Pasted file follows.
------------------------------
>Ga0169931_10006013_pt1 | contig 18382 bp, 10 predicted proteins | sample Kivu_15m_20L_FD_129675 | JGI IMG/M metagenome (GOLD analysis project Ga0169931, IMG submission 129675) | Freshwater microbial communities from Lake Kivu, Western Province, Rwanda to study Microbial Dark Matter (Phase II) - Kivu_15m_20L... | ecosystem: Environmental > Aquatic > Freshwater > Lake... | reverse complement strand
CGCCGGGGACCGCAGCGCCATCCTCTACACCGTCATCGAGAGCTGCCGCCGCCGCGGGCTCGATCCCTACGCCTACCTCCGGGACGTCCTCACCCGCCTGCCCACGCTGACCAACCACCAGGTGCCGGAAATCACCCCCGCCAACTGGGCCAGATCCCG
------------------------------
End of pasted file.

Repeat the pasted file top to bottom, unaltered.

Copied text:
>Ga0169931_10006013_pt1 | contig 18382 bp, 10 predicted proteins | sample Kivu_15m_20L_FD_129675 | JGI IMG/M metagenome (GOLD analysis project Ga0169931, IMG submission 129675) | Freshwater microbial communities from Lake Kivu, Western Province, Rwanda to study Microbial Dark Matter (Phase II) - Kivu_15m_20L... | ecosystem: Environmental > Aquatic > Freshwater > Lake... | reverse complement strand
CGCCGGGGACCGCAGCGCCATCCTCTACACCGTCATCGAGAGCTGCCGCCGCCGCGGGCTCGATCCCTACGCCTACCTCCGGGACGTCCTCACCCGCCTGCCCACGCTGACCAACCACCAGGTGCCGGAAATCACCCCCGCCAACTGGGCCAGATCCCG